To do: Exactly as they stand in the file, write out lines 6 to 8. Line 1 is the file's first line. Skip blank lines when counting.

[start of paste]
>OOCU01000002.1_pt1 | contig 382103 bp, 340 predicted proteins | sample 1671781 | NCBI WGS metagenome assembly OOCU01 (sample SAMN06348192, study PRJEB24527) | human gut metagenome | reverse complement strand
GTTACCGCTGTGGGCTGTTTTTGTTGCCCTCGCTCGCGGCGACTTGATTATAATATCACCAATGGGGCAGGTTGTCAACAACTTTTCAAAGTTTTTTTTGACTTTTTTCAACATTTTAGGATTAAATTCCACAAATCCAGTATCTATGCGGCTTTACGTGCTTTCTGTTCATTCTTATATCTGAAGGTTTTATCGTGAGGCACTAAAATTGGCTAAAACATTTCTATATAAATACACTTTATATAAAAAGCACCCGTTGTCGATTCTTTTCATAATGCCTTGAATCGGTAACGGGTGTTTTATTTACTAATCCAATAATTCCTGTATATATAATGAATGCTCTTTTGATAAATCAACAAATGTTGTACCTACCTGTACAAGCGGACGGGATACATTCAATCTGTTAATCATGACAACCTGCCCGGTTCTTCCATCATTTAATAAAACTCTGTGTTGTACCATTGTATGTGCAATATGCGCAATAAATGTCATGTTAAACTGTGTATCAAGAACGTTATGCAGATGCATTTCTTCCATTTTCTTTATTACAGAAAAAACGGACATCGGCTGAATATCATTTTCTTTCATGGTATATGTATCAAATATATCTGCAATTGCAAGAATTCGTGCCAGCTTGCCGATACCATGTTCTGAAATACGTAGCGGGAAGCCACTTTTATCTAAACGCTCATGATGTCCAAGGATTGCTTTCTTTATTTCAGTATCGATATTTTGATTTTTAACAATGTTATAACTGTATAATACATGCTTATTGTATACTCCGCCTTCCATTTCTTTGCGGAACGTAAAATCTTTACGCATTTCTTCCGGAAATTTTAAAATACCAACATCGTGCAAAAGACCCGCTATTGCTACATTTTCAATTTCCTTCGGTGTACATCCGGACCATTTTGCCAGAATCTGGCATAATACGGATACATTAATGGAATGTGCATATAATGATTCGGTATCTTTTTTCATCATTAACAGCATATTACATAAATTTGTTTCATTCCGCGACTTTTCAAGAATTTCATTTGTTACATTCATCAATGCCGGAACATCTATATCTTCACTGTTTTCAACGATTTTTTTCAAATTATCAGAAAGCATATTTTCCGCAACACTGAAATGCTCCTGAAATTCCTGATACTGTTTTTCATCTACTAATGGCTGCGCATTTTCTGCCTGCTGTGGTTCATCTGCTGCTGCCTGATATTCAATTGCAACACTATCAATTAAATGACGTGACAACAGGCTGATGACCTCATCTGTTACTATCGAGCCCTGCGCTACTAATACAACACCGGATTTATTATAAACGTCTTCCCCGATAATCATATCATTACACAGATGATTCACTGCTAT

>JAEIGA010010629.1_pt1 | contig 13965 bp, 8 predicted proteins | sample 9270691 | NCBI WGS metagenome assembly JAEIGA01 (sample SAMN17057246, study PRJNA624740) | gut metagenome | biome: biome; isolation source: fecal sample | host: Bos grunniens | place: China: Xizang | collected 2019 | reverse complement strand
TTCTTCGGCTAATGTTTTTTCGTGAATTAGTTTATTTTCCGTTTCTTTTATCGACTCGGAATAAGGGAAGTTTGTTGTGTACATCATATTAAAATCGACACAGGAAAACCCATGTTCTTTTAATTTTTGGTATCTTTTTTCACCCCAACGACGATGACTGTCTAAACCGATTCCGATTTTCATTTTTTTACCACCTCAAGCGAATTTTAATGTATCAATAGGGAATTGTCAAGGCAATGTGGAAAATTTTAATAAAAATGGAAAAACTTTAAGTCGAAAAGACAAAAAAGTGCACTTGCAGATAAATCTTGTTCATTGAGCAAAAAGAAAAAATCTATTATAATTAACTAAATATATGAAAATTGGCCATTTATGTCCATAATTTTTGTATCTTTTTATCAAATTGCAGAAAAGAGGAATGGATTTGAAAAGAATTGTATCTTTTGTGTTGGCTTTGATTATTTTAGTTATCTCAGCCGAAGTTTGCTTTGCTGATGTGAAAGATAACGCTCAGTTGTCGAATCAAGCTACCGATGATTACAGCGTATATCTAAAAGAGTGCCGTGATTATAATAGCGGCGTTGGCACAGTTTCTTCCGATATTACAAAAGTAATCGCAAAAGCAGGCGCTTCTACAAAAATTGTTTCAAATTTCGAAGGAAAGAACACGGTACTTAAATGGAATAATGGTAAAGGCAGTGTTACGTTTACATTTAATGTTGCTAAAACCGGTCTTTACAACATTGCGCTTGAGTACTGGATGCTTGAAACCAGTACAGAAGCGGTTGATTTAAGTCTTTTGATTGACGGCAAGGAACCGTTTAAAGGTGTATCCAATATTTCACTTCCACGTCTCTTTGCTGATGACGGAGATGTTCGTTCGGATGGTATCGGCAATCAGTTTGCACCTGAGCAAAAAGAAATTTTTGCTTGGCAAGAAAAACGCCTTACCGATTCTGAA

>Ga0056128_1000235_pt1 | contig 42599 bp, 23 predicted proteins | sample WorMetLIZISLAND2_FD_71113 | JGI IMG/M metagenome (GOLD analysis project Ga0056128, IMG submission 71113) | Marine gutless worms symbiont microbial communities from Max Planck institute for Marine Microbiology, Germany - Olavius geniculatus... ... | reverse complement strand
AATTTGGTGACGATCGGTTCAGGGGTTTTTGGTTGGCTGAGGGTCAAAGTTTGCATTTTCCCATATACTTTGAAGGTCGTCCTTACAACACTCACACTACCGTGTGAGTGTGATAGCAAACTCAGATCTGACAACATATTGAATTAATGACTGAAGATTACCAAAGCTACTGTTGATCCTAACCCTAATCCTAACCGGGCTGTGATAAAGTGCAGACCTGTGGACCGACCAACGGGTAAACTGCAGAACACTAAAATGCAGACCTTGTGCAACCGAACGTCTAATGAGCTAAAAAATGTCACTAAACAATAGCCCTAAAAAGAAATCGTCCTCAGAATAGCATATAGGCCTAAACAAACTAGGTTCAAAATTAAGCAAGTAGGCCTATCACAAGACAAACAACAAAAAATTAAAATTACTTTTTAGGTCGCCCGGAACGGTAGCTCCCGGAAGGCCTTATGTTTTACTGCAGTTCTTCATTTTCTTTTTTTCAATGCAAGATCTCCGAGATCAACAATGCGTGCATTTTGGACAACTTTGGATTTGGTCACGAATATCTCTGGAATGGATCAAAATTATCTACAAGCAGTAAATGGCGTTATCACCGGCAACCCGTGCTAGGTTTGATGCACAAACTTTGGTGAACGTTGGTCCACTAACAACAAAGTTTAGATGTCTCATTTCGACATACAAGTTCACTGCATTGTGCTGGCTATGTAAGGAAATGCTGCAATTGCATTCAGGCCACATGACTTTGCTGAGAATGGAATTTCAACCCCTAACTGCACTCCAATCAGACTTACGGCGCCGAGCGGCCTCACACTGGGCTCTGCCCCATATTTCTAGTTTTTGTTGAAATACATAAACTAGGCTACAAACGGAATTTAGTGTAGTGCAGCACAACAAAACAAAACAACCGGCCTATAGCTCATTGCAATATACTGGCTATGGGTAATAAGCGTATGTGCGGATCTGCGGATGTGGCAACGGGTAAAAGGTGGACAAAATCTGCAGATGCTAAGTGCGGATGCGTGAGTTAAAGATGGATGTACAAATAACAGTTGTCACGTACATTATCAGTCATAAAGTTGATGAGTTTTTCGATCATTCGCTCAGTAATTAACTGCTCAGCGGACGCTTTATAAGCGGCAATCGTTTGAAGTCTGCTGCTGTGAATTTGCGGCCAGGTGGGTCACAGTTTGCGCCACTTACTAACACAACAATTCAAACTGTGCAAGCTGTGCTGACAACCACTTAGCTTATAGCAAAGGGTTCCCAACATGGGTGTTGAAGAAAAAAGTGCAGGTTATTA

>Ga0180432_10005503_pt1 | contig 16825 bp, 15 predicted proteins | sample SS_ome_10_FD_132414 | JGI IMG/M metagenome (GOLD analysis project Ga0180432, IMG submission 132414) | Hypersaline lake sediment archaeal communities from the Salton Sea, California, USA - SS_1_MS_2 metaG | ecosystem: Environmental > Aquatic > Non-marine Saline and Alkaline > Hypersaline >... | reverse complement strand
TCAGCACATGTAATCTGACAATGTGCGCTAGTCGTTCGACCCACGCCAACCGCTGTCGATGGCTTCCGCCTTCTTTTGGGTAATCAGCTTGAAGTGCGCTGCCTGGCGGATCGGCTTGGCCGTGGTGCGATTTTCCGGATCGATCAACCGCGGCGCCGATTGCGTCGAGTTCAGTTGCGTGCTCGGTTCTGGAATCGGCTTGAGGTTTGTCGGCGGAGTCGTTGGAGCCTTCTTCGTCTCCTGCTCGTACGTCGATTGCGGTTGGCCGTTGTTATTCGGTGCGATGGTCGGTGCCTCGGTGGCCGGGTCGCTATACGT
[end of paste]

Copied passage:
AATTTGGTGACGATCGGTTCAGGGGTTTTTGGTTGGCTGAGGGTCAAAGTTTGCATTTTCCCATATACTTTGAAGGTCGTCCTTACAACACTCACACTACCGTGTGAGTGTGATAGCAAACTCAGATCTGACAACATATTGAATTAATGACTGAAGATTACCAAAGCTACTGTTGATCCTAACCCTAATCCTAACCGGGCTGTGATAAAGTGCAGACCTGTGGACCGACCAACGGGTAAACTGCAGAACACTAAAATGCAGACCTTGTGCAACCGAACGTCTAATGAGCTAAAAAATGTCACTAAACAATAGCCCTAAAAAGAAATCGTCCTCAGAATAGCATATAGGCCTAAACAAACTAGGTTCAAAATTAAGCAAGTAGGCCTATCACAAGACAAACAACAAAAAATTAAAATTACTTTTTAGGTCGCCCGGAACGGTAGCTCCCGGAAGGCCTTATGTTTTACTGCAGTTCTTCATTTTCTTTTTTTCAATGCAAGATCTCCGAGATCAACAATGCGTGCATTTTGGACAACTTTGGATTTGGTCACGAATATCTCTGGAATGGATCAAAATTATCTACAAGCAGTAAATGGCGTTATCACCGGCAACCCGTGCTAGGTTTGATGCACAAACTTTGGTGAACGTTGGTCCACTAACAACAAAGTTTAGATGTCTCATTTCGACATACAAGTTCACTGCATTGTGCTGGCTATGTAAGGAAATGCTGCAATTGCATTCAGGCCACATGACTTTGCTGAGAATGGAATTTCAACCCCTAACTGCACTCCAATCAGACTTACGGCGCCGAGCGGCCTCACACTGGGCTCTGCCCCATATTTCTAGTTTTTGTTGAAATACATAAACTAGGCTACAAACGGAATTTAGTGTAGTGCAGCACAACAAAACAAAACAACCGGCCTATAGCTCATTGCAATATACTGGCTATGGGTAATAAGCGTATGTGCGGATCTGCGGATGTGGCAACGGGTAAAAGGTGGACAAAATCTGCAGATGCTAAGTGCGGATGCGTGAGTTAAAGATGGATGTACAAATAACAGTTGTCACGTACATTATCAGTCATAAAGTTGATGAGTTTTTCGATCATTCGCTCAGTAATTAACTGCTCAGCGGACGCTTTATAAGCGGCAATCGTTTGAAGTCTGCTGCTGTGAATTTGCGGCCAGGTGGGTCACAGTTTGCGCCACTTACTAACACAACAATTCAAACTGTGCAAGCTGTGCTGACAACCACTTAGCTTATAGCAAAGGGTTCCCAACATGGGTGTTGAAGAAAAAAGTGCAGGTTATTA

>Ga0180432_10005503_pt1 | contig 16825 bp, 15 predicted proteins | sample SS_ome_10_FD_132414 | JGI IMG/M metagenome (GOLD analysis project Ga0180432, IMG submission 132414) | Hypersaline lake sediment archaeal communities from the Salton Sea, California, USA - SS_1_MS_2 metaG | ecosystem: Environmental > Aquatic > Non-marine Saline and Alkaline > Hypersaline >... | reverse complement strand
TCAGCACATGTAATCTGACAATGTGCGCTAGTCGTTCGACCCACGCCAACCGCTGTCGATGGCTTCCGCCTTCTTTTGGGTAATCAGCTTGAAGTGCGCTGCCTGGCGGATCGGCTTGGCCGTGGTGCGATTTTCCGGATCGATCAACCGCGGCGCCGATTGCGTCGAGTTCAGTTGCGTGCTCGGTTCTGGAATCGGCTTGAGGTTTGTCGGCGGAGTCGTTGGAGCCTTCTTCGTCTCCTGCTCGTACGTCGATTGCGGTTGGCCGTTGTTATTCGGTGCGATGGTCGGTGCCTCGGTGGCCGGGTCGCTATACGT